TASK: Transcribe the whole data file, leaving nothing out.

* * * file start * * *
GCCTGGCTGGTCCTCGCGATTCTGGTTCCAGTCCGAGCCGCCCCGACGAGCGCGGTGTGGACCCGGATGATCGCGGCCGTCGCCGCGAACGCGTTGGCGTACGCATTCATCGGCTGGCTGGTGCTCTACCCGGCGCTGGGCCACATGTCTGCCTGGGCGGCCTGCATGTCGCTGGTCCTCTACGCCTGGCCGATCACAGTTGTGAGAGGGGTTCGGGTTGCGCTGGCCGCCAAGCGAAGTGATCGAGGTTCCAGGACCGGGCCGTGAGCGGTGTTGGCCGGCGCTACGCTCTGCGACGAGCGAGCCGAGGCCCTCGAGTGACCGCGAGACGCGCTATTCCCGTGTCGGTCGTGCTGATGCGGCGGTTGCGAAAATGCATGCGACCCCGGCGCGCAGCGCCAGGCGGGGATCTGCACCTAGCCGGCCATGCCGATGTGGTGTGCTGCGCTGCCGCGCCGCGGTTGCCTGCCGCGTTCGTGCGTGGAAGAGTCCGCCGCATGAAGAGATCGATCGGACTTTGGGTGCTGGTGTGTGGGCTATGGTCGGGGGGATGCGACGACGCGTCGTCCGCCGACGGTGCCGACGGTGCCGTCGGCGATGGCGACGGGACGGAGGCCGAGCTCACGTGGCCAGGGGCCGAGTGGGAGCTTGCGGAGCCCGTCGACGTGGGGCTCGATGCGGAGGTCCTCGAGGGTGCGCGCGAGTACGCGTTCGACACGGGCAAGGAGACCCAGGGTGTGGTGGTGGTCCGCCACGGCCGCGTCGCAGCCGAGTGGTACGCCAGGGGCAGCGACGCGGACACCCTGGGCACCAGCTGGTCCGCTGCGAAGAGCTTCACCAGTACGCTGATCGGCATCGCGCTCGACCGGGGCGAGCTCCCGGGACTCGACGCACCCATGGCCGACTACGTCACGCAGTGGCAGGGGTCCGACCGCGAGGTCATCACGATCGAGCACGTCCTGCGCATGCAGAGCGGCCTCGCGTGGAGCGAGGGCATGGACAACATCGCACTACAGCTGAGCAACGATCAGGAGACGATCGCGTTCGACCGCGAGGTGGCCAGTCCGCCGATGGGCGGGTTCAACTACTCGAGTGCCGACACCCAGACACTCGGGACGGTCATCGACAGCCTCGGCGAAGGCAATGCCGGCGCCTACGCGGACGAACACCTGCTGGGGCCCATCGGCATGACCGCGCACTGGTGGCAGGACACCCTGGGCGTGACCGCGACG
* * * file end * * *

GCCTGGCTGGTCCTCGCGATTCTGGTTCCAGTCCGAGCCGCCCCGACGAGCGCGGTGTGGACCCGGATGATCGCGGCCGTCGCCGCGAACGCGTTGGCGTACGCATTCATCGGCTGGCTGGTGCTCTACCCGGCGCTGGGCCACATGTCTGCCTGGGCGGCCTGCATGTCGCTGGTCCTCTACGCCTGGCCGATCACAGTTGTGAGAGGGGTTCGGGTTGCGCTGGCCGCCAAGCGAAGTGATCGAGGTTCCAGGACCGGGCCGTGAGCGGTGTTGGCCGGCGCTACGCTCTGCGACGAGCGAGCCGAGGCCCTCGAGTGACCGCGAGACGCGCTATTCCCGTGTCGGTCGTGCTGATGCGGCGGTTGCGAAAATGCATGCGACCCCGGCGCGCAGCGCCAGGCGGGGATCTGCACCTAGCCGGCCATGCCGATGTGGTGTGCTGCGCTGCCGCGCCGCGGTTGCCTGCCGCGTTCGTGCGTGGAAGAGTCCGCCGCATGAAGAGATCGATCGGACTTTGGGTGCTGGTGTGTGGGCTATGGTCGGGGGGATGCGACGACGCGTCGTCCGCCGACGGTGCCGACGGTGCCGTCGGCGATGGCGACGGGACGGAGGCCGAGCTCACGTGGCCAGGGGCCGAGTGGGAGCTTGCGGAGCCCGTCGACGTGGGGCTCGATGCGGAGGTCCTCGAGGGTGCGCGCGAGTACGCGTTCGACACGGGCAAGGAGACCCAGGGTGTGGTGGTGGTCCGCCACGGCCGCGTCGCAGCCGAGTGGTACGCCAGGGGCAGCGACGCGGACACCCTGGGCACCAGCTGGTCCGCTGCGAAGAGCTTCACCAGTACGCTGATCGGCATCGCGCTCGACCGGGGCGAGCTCCCGGGACTCGACGCACCCATGGCCGACTACGTCACGCAGTGGCAGGGGTCCGACCGCGAGGTCATCACGATCGAGCACGTCCTGCGCATGCAGAGCGGCCTCGCGTGGAGCGAGGGCATGGACAACATCGCACTACAGCTGAGCAACGATCAGGAGACGATCGCGTTCGACCGCGAGGTGGCCAGTCCGCCGATGGGCGGGTTCAACTACTCGAGTGCCGACACCCAGACACTCGGGACGGTCATCGACAGCCTCGGCGAAGGCAATGCCGGCGCCTACGCGGACGAACACCTGCTGGGGCCCATCGGCATGACCGCGCACTGGTGGCAGGACACCCTGGGCGTGACCGCGACG